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Sunday, October 13, 2013

Scrappy, Scrappy, Scrappy

Hi everybody! Welcome Michael Blough to the Blog!  The picture below is not a picture of Michael-you may have been confused, you know, beards and all.  Anyway, that's a picture of one of the guys from Duck Dynasty.  If you've watched the show you may know the catch phrase "Happy Happy Happy."  Well I asked Michael to write a guest post about how we became "happy happy happy" by finding a way to get our house to pay us back a little bit during the demolition process.  This post is all about the scrapping process and how it made us very happy! ~Laura

Happy Happy Happy | Scrappy Scrappy Scrappy

Well, it's probably about time for me (Michael) to write a blog post. I have been scrapping our metal and old appliances this summer, and Laura recommended that I blog about it. I tried to get out of it by reminding her that her writing is more entertaining and how much of a better writer she is, but it didn't work. She thanked me for the compliment and asked me when she could expect my submission. :) So, here it goes...

As we started our construction project and got involved with demolition, I knew we were going to have a lot of scrap metal. We replaced our appliances, removed all the copper plumbing, removed a lot of ductwork, replaced copper wires, and all the aluminum siding on the house. My first idea was to turn the scrap into this...

But, I figured the fuel efficiency was poor. So instead, I decided to scrap it.

Before I get started on my process, I must give some credit to a website that I referenced frequently.

It was a great resource throughout my scrapping experience and has a scrapping handbook that I used often.

So, here is the step by step process I used to turn our scrap trash into scrap treasure:


How to Scrap

Step #1: Get Yourself a Magnet

One of the most basic tools for a scraper is a magnet. With a magnet you can determine which metals are ferrous or non-ferrous.

In depth explanation: check out this blog post:

Short explanation:  Ferrous metals contain iron (examples: steel and cast iron) and are magnetic. Non-ferrous metals do not contain iron (examples: aluminum, copper, and brass) and are not magnetic.

Step #2: Strip Your Appliances

The next step involves removing all the "good" stuff from your appliances. If you skip this step you could be losing out on money. The scrapyard give the lowest price for appliances with mixed metals, therefore it is to your advantage to separate the valuable metals out. Start by removing any power cords. These will contain copper. For dishwashers and fridges, remove any stainless steel. Any non-ferrous metal is much more valuable than ferrous, so take them out when you see them.

Step #3: Separate Your Metals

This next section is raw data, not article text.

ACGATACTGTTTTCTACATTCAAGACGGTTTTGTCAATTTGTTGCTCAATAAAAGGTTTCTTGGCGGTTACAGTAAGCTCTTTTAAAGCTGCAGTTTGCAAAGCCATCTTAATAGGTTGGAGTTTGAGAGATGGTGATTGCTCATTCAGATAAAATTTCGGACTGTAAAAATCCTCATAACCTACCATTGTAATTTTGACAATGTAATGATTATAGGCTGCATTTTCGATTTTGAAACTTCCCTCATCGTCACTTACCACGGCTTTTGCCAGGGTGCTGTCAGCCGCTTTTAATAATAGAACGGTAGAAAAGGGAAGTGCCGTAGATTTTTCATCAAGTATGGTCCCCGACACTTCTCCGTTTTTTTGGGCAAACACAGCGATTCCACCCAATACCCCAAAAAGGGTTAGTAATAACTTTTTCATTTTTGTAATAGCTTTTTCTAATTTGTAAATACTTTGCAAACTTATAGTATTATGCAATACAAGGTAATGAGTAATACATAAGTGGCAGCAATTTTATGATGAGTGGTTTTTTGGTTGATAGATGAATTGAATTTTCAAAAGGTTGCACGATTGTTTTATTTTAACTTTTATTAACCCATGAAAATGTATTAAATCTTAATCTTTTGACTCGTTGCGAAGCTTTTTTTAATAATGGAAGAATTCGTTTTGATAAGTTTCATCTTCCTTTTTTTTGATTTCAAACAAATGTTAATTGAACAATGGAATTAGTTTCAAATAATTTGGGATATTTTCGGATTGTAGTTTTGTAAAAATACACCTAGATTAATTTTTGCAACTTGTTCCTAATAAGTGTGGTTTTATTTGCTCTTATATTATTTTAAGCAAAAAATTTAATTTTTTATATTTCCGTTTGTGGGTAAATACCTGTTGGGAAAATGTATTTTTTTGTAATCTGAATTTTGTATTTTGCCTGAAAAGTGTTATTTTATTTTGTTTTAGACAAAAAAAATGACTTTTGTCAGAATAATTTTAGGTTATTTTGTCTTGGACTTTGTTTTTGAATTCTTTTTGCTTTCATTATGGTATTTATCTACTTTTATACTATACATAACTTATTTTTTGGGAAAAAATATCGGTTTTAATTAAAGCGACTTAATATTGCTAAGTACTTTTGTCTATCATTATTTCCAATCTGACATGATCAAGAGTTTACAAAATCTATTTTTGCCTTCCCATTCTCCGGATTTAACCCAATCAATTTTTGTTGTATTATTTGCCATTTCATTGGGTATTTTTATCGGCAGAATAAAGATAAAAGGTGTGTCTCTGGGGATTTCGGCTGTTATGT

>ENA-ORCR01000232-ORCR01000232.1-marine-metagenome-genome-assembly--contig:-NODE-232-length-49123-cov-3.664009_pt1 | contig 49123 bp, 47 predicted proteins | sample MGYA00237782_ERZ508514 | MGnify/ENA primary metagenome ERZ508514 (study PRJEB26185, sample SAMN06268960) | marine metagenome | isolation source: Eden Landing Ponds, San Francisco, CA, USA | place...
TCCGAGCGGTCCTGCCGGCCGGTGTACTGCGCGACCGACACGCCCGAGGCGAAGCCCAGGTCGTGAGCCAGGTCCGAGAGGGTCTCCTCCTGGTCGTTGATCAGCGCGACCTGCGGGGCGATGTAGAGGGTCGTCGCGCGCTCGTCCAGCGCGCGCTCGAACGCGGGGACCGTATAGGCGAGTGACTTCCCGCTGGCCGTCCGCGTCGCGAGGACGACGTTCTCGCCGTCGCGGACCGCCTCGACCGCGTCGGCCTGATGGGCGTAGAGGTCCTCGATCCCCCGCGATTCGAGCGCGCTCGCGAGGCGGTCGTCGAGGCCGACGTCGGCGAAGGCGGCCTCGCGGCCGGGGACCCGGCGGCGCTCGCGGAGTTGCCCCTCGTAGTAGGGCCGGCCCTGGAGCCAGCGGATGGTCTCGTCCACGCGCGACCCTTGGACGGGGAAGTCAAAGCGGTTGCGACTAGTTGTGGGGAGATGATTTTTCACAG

This seems obvious, but it is a very crucial step. Separating your various metals helps save time when you arrive at the scrapyard. Plus, if you separate them before you arrive, you won't have disgruntled people glaring at you as they wait for you to get off the scale. In addition to separating your metals, it is also a good idea to put your non-ferrous metals in an easy-to-reach location on your truck or trailer. You'll see why later.

Separated Scrap

Ready to Roll

Step #4: Head to the Scrapyard

OmniSource is a buyer of scrap metal in town and most of the following info relates to this yard, but my guess is most scrapyards follow a similar protocol. I recommend going as early in the morning as possible to avoid a rush, especially if you go on a Saturday.

Step #5: Start with the Non-ferrous Metals

It doesn't really matter which area you start with, but I liked starting with these metals because these get you the most money! At OmniSource, there is a separate building with a small scale for non-ferrous materials.

After each metal is weighed, you present your ID and get your picture taken. Note, keep your ID handy. You present it at every  station along the way. From what I understand, there is a "black list" of scrap metal thieves and the process of asking for your ID and taking pictures reduces the crime. Once you are photographed, you are presented with a weight receipt with your payout amount.

Non-Ferrous Building

Step #6: Ferrous Metals

Now, you're ready for steel, appliances, cast iron, etc. In general, these ferrous materials are the bulk of your load. Because of the large quantities, this process involves a truck scale. First, pull up onto the truck scale, and enter a small building near the scale to go through the usual ID process. You tell the attendant what you are weighing and they input your "gross" weight (weight of your vehicle and metal scrap) into their system. You drive off the scale to the appropriate pile and unload your metal. Once you unload, it's back into line for the scale. Now the attendant will weigh your vehicle and get your "tare" weight (weight of your empty vehicle). Your "gross" weight minus your "tare" weight is your "net" weight. You are paid for your "net" weight. Now that your net weight is calculated, you take your weight receipt with your payout amount.

Truck Scale

Unloading Scrap (Picture features my scrapping buddy, Tim Blaum)

Crane at Ferrous Scrap Pile

If you have multiple scrap categories to be weighed on the truck scale, you must go through the scale and get weighed for every type material you bring to the scrapyard. This can often take some time if the line to the scale is long - another reason to go early.

Step #7: Get Paid!

This is the best step of all! Now, all your hard work finally gets rewarded. Take your weight receipts to the cashier's office, show your ID, get your picture taken, and get paid cash. Here is the breakdown of my scrapping work this summer to give you some perspective.

And when we saw that grand total, it made us happy, happy, happy!

Money in the bank... and then right back out again.  But, I guess, such is a life lived renovating.